Steps in the Surface Mount PCB Process

The surface mount pcb process enables the attachment of component leads to the flat surfaces on a printed circuit board instead of through holes. It can be done automatically with machines for high volume production and provides a more compact, flexible and cheaper board. This technology allows smaller components to be used as well as increased circuit density compared to through hole mounting. It also increases the level of functionality that can be achieved in a circuit board.

The first step in the surface mount pcb process is the application of solder paste to the pads on the board. This is done using a stencil to ensure that the solder paste is only applied to the pads on the board where it is required. The solder paste is made up of a carrier, flux, and solder balls (often called spheres). Eutectic solder paste is the most commonly used.

Once the solder paste has been applied, the components are placed onto the PCB. This can be done manually for low-volume or prototype work, or automatically with a pick and place machine. The PCB is then passed through a reflow oven that heats the solder to a temperature at which it melts, forming a solid and mechanically reliable connection between the component and the pads on the PCB.

What Are the 3 Steps in the Surface Mount PCB Process?

In the case of double-sided boards, both sides of the board are passed through reflow soldering cycles. The final step in the surface mount pcb assembly process is the inspection of the completed board by an automated machine, known as an AOI (Automated Optical Inspection) machine. This is done to check that the solder joints have not failed and that all the components are in the correct position. AOI machines are now available that use 3D imaging to make this more reliable than the older 2D versions which tended to produce false positives.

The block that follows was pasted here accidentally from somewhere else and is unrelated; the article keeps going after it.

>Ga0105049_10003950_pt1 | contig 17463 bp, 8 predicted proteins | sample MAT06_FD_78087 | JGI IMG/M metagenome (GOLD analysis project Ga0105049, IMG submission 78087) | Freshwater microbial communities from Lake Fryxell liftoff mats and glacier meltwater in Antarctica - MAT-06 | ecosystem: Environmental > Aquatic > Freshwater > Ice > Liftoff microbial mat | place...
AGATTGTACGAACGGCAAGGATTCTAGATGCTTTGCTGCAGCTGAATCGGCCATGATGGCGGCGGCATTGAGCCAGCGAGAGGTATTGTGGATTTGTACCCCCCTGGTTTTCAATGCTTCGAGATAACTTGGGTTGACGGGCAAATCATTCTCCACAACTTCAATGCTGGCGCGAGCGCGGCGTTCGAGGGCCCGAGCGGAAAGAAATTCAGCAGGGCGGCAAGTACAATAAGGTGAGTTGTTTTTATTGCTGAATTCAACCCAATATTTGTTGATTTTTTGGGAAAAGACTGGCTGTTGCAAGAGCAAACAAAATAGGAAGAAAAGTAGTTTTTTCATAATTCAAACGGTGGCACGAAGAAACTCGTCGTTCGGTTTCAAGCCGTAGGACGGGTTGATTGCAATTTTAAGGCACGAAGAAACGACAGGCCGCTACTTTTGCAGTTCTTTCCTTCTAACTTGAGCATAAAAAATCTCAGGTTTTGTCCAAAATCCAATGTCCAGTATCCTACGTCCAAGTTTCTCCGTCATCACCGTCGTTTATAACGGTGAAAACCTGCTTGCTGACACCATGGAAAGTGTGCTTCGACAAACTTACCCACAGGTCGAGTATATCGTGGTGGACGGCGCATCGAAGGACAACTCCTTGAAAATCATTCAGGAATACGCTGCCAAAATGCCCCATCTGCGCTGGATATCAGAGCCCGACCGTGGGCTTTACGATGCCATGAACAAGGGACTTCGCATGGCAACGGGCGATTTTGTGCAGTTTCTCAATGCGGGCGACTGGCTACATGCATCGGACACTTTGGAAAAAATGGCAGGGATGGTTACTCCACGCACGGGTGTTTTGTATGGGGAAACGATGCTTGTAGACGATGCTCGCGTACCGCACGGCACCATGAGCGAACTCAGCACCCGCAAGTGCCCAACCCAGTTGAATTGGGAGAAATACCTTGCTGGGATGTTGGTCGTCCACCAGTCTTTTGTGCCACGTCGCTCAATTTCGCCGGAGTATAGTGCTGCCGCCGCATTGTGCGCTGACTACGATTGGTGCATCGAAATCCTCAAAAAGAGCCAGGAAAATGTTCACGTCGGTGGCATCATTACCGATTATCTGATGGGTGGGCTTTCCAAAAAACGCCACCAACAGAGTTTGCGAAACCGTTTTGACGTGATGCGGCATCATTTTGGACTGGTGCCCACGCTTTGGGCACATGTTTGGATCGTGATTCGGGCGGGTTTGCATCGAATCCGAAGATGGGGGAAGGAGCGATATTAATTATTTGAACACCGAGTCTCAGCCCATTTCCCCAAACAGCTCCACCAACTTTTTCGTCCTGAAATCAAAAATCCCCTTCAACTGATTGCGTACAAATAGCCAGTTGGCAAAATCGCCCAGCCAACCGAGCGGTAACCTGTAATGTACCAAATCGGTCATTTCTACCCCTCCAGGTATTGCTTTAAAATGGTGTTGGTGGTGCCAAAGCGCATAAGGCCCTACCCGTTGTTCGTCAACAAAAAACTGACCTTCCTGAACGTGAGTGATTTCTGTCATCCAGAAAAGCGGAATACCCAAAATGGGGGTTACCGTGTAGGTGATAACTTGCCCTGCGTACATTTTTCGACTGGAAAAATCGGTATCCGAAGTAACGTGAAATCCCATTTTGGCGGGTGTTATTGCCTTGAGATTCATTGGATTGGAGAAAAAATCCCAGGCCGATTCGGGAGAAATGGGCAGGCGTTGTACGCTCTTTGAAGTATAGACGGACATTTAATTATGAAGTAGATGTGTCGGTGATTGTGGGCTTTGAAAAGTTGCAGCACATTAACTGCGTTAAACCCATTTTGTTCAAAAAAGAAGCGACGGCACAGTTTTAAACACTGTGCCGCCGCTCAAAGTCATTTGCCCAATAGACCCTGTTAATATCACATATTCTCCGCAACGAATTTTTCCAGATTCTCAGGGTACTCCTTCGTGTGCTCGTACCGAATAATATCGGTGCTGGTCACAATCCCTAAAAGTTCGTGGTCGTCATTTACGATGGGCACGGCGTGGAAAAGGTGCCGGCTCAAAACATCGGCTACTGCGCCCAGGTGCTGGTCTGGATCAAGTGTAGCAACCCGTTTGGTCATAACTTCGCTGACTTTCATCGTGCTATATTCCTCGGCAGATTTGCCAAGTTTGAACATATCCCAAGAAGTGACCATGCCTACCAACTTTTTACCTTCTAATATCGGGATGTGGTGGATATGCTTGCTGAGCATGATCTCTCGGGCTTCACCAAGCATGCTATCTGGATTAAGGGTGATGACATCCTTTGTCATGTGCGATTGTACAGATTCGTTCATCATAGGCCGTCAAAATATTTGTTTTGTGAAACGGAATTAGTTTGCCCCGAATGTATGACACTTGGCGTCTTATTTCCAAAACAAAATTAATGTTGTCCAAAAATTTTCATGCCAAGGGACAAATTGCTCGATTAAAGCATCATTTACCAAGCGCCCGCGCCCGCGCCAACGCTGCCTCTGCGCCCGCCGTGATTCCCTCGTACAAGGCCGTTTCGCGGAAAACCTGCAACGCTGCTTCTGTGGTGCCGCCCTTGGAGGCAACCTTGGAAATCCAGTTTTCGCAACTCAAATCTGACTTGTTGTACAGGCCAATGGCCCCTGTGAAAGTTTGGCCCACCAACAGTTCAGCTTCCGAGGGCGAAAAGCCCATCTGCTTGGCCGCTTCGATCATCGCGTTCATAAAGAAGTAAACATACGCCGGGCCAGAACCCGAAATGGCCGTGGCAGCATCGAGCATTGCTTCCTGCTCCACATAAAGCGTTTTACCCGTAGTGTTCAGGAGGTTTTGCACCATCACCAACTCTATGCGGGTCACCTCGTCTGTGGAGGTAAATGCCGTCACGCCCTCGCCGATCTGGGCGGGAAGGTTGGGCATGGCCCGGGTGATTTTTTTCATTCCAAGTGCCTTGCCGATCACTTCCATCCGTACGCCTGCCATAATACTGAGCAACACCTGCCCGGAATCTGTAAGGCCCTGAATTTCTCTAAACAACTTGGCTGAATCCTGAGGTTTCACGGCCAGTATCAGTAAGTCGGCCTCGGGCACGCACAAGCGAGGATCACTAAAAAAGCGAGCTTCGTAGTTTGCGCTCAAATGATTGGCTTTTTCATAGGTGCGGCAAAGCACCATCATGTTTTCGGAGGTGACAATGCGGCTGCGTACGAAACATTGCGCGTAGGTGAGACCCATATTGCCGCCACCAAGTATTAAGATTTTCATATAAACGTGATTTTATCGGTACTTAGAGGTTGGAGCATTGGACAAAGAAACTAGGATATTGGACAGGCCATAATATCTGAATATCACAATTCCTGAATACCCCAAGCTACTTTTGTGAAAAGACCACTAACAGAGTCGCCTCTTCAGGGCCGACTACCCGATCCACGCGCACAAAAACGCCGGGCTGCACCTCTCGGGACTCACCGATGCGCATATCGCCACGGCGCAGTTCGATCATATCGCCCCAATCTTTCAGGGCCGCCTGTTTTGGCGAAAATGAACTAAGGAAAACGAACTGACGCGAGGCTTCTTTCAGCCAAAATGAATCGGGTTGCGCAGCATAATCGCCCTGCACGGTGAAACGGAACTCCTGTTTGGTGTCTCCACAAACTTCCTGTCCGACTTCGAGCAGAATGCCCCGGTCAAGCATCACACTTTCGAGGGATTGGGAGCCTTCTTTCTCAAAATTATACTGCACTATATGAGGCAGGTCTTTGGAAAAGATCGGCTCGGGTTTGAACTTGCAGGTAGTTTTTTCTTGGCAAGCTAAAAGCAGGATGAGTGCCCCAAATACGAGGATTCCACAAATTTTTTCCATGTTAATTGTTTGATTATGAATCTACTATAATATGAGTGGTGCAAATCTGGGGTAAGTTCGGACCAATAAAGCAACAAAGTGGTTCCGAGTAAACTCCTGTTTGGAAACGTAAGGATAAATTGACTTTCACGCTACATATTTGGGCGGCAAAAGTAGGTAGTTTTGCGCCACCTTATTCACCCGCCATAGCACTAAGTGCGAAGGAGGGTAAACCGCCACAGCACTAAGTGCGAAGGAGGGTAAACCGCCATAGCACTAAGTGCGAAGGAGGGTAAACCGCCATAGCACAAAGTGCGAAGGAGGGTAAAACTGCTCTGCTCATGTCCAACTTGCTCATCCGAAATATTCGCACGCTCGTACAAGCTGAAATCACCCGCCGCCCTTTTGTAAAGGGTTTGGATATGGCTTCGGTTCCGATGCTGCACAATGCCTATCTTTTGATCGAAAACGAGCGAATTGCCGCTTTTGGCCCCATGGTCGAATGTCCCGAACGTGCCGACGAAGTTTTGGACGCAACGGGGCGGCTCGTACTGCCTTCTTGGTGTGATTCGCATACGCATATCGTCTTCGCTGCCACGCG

One advantage of the surface mount pcb assembly process over traditional leaded electronic components is that the lead sizes can be reduced, making the circuit board smaller and lighter. However, this is offset by the need to have additional circuitry to deal with the increased power requirements of SMD components. The lower power ratings are also a disadvantage in some applications, for example, a surface mount resistor can dissipate far less energy than a standard leaded resistor of the same value.

A further benefit of the surface mount pcb process is that it can be used on both sides of the circuit board, enabling components to be mounted closer together. This helps to reduce interference coupling between tracks on the circuit board and is particularly useful when the circuit requires a large number of input/output signals. This increase in connectivity enables the development engineer to achieve more functionality in a small volume of integrated circuits. This in turn enables more advanced devices to be manufactured at a lower cost than would be possible with traditional through-hole techniques.